Susan Stamberg

What do you get for the man who has everything? Stuart Weitzman's wife was fed up with buying gifts for her shoe designer husband. "After two or three ties and shirts that I ended up never wearing, my wife bought a pair of antique shoes that she thought I would like — and I did," Weitzman explains.

Alberto Giacometti is considered one of the greatest artists of the 20th century — but he was consumed by self-doubt. He painted, drew and sculpted, and his sculptures made him famous.

After the traumas of World War II, the Italian-Swiss artist prodded and pushed and punched his materials — clay, plaster, even bronze — into skinny, blobby bodies of men and women, striding through life like shadows. Many of his works are on view at New York's Guggenheim museum until September 12.

Author Philip Roth was a hero of mine, and I interviewed him for NPR many times over the years.

The conversation I remember best was recorded in 1984. We covered several of his novels, including 1979's The Ghost Writer. In it, the book's hero, 23-year-old aspiring writer Nathan Zuckerman, turns a family fight about money into a story he'd like to publish. Zuckerman's father worries the story is bad for the Jews. I asked Roth if there were terrific stories that don't get written because they're bad for someone.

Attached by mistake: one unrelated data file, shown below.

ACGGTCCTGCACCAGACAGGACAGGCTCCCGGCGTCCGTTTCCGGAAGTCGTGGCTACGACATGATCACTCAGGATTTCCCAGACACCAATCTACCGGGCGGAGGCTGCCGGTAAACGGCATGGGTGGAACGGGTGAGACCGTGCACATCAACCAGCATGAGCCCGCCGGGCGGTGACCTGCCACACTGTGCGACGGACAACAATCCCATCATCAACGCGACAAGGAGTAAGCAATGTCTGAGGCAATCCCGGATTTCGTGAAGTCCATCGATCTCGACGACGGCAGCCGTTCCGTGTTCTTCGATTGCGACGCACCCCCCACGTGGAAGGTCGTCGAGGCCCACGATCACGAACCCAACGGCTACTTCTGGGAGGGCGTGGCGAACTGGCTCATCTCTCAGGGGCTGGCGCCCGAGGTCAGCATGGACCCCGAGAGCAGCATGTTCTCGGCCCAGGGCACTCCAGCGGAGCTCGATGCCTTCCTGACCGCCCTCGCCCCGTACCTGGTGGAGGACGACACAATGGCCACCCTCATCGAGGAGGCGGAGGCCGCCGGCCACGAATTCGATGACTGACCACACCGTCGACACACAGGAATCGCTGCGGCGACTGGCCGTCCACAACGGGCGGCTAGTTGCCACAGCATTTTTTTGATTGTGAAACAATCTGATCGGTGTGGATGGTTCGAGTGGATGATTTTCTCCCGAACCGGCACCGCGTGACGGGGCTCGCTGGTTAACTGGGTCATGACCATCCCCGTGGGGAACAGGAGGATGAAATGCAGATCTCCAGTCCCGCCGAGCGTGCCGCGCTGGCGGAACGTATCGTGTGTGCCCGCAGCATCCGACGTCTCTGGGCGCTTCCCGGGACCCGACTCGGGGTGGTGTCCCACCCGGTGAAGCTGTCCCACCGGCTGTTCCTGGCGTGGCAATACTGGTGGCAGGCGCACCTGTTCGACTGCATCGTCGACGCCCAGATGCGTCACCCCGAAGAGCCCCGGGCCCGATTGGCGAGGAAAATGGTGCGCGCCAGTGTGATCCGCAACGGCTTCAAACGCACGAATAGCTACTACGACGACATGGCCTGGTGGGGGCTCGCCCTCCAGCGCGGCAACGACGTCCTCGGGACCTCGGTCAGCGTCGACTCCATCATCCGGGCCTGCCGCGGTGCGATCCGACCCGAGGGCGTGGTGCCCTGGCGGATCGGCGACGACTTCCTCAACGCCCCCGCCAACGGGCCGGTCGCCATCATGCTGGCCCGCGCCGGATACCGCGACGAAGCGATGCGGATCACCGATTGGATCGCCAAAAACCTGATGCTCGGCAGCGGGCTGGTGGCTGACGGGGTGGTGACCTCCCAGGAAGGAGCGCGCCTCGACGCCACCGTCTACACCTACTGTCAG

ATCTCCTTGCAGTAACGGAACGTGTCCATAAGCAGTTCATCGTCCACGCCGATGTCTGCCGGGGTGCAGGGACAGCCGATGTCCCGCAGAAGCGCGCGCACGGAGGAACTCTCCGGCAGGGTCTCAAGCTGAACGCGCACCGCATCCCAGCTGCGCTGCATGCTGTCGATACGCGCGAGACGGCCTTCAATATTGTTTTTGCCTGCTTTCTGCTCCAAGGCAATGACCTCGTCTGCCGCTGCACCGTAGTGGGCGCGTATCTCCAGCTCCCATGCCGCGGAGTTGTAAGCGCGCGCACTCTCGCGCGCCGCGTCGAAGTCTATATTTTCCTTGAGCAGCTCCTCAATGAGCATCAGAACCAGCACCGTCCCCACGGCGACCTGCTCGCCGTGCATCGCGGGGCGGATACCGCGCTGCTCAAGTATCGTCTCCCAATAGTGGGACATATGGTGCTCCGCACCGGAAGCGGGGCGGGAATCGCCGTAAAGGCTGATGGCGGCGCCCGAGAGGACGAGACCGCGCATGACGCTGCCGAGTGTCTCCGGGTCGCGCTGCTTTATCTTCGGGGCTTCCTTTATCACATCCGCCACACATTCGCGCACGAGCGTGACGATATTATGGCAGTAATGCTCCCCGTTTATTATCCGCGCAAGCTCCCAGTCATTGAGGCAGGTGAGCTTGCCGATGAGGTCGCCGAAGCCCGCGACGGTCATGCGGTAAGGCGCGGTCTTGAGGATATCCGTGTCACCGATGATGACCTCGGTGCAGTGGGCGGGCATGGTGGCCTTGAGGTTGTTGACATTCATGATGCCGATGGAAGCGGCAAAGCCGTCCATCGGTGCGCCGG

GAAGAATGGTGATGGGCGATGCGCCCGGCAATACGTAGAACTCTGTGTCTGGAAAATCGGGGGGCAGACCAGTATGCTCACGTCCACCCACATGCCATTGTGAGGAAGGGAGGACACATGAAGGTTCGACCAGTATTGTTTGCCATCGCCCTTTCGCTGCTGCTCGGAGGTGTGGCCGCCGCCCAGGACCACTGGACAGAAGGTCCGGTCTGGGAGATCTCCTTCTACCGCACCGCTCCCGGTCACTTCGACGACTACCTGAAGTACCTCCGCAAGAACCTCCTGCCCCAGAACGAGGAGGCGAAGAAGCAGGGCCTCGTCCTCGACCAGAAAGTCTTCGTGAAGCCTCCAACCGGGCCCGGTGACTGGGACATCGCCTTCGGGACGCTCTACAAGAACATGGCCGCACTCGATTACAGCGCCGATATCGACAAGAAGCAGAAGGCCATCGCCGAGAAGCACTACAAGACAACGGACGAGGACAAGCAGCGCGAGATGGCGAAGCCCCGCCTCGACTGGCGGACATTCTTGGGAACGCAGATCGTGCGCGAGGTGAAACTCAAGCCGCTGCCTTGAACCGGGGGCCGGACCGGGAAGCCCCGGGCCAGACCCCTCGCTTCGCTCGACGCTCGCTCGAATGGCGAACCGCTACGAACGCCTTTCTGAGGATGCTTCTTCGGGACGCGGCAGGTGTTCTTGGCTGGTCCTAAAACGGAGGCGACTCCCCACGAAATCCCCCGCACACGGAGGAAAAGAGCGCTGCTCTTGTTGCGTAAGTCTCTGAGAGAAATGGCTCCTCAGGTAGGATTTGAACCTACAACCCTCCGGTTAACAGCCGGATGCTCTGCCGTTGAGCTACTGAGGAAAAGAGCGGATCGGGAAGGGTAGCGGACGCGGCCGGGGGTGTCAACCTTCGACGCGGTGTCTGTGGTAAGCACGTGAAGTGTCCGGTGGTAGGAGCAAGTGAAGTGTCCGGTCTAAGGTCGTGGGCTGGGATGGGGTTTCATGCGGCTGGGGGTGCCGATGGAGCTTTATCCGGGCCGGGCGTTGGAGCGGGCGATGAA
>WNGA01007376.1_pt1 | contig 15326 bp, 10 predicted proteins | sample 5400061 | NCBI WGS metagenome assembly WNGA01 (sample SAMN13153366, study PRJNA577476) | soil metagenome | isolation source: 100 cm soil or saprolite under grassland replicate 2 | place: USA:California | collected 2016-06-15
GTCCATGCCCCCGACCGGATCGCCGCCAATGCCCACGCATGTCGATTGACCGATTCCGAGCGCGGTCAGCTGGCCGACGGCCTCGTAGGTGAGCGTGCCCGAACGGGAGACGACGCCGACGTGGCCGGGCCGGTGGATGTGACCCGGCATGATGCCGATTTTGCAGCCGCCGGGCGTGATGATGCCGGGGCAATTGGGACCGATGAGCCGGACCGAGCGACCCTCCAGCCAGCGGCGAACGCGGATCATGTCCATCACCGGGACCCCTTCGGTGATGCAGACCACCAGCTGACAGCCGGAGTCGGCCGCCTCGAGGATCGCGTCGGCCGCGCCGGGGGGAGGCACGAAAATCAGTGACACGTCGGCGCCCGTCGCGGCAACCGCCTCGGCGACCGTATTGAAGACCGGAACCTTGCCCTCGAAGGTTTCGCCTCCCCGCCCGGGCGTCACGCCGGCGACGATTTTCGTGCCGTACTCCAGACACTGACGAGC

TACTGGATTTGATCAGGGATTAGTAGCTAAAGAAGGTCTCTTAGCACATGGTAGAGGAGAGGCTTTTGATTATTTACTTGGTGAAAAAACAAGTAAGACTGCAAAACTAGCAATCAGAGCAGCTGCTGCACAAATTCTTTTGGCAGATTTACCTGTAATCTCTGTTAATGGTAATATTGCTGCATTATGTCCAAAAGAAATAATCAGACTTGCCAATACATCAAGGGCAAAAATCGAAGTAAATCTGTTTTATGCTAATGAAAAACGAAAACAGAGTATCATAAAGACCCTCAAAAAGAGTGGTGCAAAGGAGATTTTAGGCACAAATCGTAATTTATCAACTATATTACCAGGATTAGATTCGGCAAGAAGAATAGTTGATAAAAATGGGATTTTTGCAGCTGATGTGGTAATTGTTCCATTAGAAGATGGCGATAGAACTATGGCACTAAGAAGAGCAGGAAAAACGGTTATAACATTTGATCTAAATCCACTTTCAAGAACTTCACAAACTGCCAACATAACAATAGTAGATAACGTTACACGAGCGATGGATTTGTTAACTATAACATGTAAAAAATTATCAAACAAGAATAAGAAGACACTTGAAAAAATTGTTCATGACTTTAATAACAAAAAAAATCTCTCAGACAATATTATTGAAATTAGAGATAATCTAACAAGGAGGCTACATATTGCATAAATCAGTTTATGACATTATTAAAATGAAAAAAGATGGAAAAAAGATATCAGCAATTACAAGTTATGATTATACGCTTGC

It's not often that a parent and child become masters of two different art forms, but an exhibition at the Barnes Foundation in Philadelphia proves it's possible: Renoir: Father and Son explores the work of 19th-century Impressionist painter Pierre-Auguste Renoir and his 20th-century filmmaker son, Jean Renoir.

Like many fathers and sons, they had a loving, but complicated relationship. Take, for example, the fact that in 1920, the year after his father died, Jean married his father's last model.

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SCOTT SIMON, HOST:

I fell in love recently — with Mel Brooks. It was my almost-next-to-last day in Los Angeles, and I'd gone with my producer, Danny Hajek, to interview the great writer-director-producer-composer-lyricist-mensch, whose movies include Young Frankenstein, Robin Hood: Men in Tights (my favorite film title ever), Blazing Saddles and other knee-slapping hilarities.

Rufus Hale was just 11 years old when artist David Hockney painted his portrait. Rufus' mother was making a movie about the prolific, octogenarian artist, and brought her son with her to work one day. He was sketching in the corner of the studio when Hockney asked, "Why don't I paint you?"

Now Rufus' portrait is among 82 currently on display at the Los Angeles County Museum of Art, in an exhibit titled "82 Portraits and 1 Still-life."

We snap a selfie with the tap of a finger. We're used to preserving smiling moments.

At the Museum of Contemporary Art in Los Angeles, there's an exhibit right now which goes to darker places with a camera. The images in "Real Worlds" are from three major photographers, taken over half a century.

A guide at the Jasper Johns exhibition at The Broad museum in Los Angeles smiles. Then she urges: "Go look at that one."

Brianna MacGillivray points at "Flags," from 1965. The painting is enigmatic, yet direct — much like the artist.

He's painted two rectangles on a gray background. The top one has black stars against an orange background; the stripes are black and green. There's a tiny white dot on one of the green stripes. Below this rectangle is another one, all gray.

One hundred years ago, the most powerful woman in Hollywood was a producer, a studio head and a major force onscreen.

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